The Telegraph
Sunday , March 3 , 2013
Since 1st March, 1999
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Follow the ball if you want to meet Kim

Seoul, March 2: Landing an audience with Kim Jong-un, the leader of one of the world’s most reclusive countries, is not easy.

When President Obama secretly sent envoys last summer with a warning against new nuclear and rocket tests and an offer of a thaw in relations, they found themselves meeting only with functionaries, according to current and former government officials.

And the few western diplomats who live in Pyongyang are desperate enough for one-on-one meetings that a British envoy rode on a roller-coaster with Kim, who shocked the diplomatic corps with invitations to Rungna People’s Pleasure Ground. The British foreign office reportedly later explained that any engagement was “vital”.

Even Bill Richardson, the former New Mexico governor who has visited the North eight times, was locked out of a meet and greet with the third Kim in the family dynasty this year when he visited Pyongyang with Google’s Eric E. Schmidt, whose Silicon Valley star power was supposed to prove irresistible to the young leader.

Enter Dennis Rodman, the tattooed, lip-studded former NBA star, who not only got a meeting with Kim, but proclaimed him a “friend for life” while watching a basketball game during which the two conversed in English. (Kim’s English was said to be limited) In photos that have gone viral, the two men were seen laughing together.

Rodman made the trip to the North with Vice Media, which is producing an HBO series, but there was no guarantee that Kim would see him, even though the North Korean leader is known to be a die-hard basketball fan.

Rodman and his travelling companions are now the only Americans known to have met Kim, who took power more than a year ago and is facing the prospect of new sanctions from the West over his first, and the country’s third, nuclear test.

The only high-level officials Kim has met while in office, experts say, are from China, the nation that keeps North Korea alive with shipments of food and oil.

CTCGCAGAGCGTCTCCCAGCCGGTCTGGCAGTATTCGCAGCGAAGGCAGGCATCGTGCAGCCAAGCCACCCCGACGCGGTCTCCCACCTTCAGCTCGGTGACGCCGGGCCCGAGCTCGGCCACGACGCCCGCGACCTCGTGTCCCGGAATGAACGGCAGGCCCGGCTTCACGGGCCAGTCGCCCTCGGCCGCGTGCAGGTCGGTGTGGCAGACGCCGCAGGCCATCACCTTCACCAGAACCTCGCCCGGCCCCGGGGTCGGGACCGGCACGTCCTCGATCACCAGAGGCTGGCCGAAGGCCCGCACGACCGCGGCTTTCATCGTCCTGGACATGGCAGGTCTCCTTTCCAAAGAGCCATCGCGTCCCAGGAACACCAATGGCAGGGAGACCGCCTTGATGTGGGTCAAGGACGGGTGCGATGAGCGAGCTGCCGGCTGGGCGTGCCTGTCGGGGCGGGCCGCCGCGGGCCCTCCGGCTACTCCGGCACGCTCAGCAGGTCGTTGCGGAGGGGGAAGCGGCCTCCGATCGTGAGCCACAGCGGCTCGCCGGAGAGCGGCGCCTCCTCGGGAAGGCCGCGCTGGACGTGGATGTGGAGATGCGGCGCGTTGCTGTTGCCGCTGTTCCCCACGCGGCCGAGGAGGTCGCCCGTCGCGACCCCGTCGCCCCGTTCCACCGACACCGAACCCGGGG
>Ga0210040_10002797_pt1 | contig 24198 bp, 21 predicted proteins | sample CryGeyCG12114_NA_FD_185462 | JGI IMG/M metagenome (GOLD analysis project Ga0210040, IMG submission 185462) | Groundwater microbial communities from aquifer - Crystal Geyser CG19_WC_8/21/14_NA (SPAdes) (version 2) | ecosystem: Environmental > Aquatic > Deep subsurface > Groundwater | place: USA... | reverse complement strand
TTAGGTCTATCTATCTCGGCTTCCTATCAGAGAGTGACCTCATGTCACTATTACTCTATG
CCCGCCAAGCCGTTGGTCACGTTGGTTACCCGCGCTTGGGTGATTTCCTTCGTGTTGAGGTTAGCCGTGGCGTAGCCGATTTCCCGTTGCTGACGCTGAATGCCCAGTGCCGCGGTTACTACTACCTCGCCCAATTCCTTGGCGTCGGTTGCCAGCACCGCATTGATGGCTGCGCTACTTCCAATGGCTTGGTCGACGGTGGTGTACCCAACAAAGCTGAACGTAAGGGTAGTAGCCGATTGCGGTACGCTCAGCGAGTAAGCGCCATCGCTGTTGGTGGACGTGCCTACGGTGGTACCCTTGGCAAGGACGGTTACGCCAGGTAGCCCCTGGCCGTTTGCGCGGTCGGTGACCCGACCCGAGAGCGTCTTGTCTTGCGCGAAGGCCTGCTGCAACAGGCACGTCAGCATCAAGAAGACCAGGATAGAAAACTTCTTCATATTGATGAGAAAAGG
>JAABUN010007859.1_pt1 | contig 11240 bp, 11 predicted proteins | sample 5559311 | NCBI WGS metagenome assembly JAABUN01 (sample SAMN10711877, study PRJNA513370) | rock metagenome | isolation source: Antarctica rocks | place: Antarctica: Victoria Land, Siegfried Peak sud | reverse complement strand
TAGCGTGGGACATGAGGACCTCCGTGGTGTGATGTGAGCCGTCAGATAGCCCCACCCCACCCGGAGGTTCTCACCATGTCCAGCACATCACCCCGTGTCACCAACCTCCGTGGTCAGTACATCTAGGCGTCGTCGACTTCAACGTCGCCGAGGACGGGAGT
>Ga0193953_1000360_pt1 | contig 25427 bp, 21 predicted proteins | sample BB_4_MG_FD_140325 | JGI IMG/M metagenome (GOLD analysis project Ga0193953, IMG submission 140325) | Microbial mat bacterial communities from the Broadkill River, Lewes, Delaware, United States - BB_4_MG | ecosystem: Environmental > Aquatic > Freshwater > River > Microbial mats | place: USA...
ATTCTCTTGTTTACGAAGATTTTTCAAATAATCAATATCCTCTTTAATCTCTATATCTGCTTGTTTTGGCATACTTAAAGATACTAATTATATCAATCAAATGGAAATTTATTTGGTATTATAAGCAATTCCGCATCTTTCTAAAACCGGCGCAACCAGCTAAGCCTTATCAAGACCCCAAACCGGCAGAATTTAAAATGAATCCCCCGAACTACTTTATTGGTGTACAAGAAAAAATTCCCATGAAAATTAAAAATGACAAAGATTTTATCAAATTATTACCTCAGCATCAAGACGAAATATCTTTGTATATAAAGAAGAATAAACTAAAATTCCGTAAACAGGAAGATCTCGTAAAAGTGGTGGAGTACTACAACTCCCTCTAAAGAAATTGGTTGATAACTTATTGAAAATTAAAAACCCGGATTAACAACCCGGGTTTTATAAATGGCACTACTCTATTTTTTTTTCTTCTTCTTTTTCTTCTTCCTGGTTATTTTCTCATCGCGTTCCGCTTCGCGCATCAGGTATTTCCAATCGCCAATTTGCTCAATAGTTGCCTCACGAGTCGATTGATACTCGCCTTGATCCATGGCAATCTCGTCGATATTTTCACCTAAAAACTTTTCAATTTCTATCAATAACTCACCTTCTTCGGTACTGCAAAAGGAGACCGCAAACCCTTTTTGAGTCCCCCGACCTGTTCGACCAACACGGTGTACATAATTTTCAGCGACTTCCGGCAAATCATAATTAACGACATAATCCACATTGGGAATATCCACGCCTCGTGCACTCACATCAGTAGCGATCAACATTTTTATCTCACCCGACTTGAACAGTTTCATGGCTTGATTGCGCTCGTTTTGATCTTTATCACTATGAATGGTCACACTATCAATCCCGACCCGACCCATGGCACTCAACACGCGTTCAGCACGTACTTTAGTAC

Why Rodman? The meeting fit with a long-time pattern of frequently unconventional and always well-choreographed encounters with the Kim family, usually accompanied by a blitz of cold war-style propaganda. “The Pyongyang basketball match was a great PR arena for Kim Jong-un,” said Kim Yong-hyun, a North Korea specialist at Dongguk University in Seoul, who said Kim could present himself as open-minded to his own people while signalling to the West that he was “not a bad boy” and not as isolated as the US might wish.

And while the choice of Rodman might seem odd to some — he is known for cross-dressing and was visiting a conservative nation where long hair for men and short skirts for women are forbidden — Richardson said in an interview yesterday that it was not surprising given Kim’s love of basketball. (Richardson said he was asked by North Korean officials in recent months to persuade Michael Jordan to visit)

Those foreign diplomats posted in Pyongyang rarely get to glimpse the supreme leader.

They were invited to the annual New Year’s Eve festivities at the palace this year a half-hour before they began, barely giving them enough time to don formal wear.

Even though Rodman is no diplomat, Richardson said the visit could be valuable given the lack of good intelligence about Kim, a man whose nuclear arsenal and visceral anti-Americanism makes him a threat.

“Any information about Kim Jong-un, his mannerisms, his ability to speak English, his personal assessment, is valuable,” said Richardson. “He is their leader, and in our visit, he had lots of support.”

The state department was not nearly so sanguine. Despite questions about the trip and whether the government would debrief Rodman on his return, a department spokesman, Patrick Ventrell, did not suggest a visit to Foggy Bottom was in the offing.

“We haven’t been in touch with this party at all,” he told reporters on Thursday, leaving out Rodman’s name. “If there are Americans who after traveling in North Korea want to get in touch with us or have something to share with us, we take the phone calls.”

The Kim dynasty — Kim Jong-un, his father and grandfather, the country’s founder — have used foreign visitors for specific goals. Kim Il-sung, the grandfather, entertained former President Jimmy Carter in 1994 when North Korea and the US appeared at the brink of war over the country’s nuclear programme; after a boat cruise, the two men struck a deal that averted conflict.

And in 2010, the North invited Dr Sigfried S. Hecker, the former director of the Los Alamos National Laboratory, who was shown a secret uranium enrichment plant that American intelligence agencies had missed.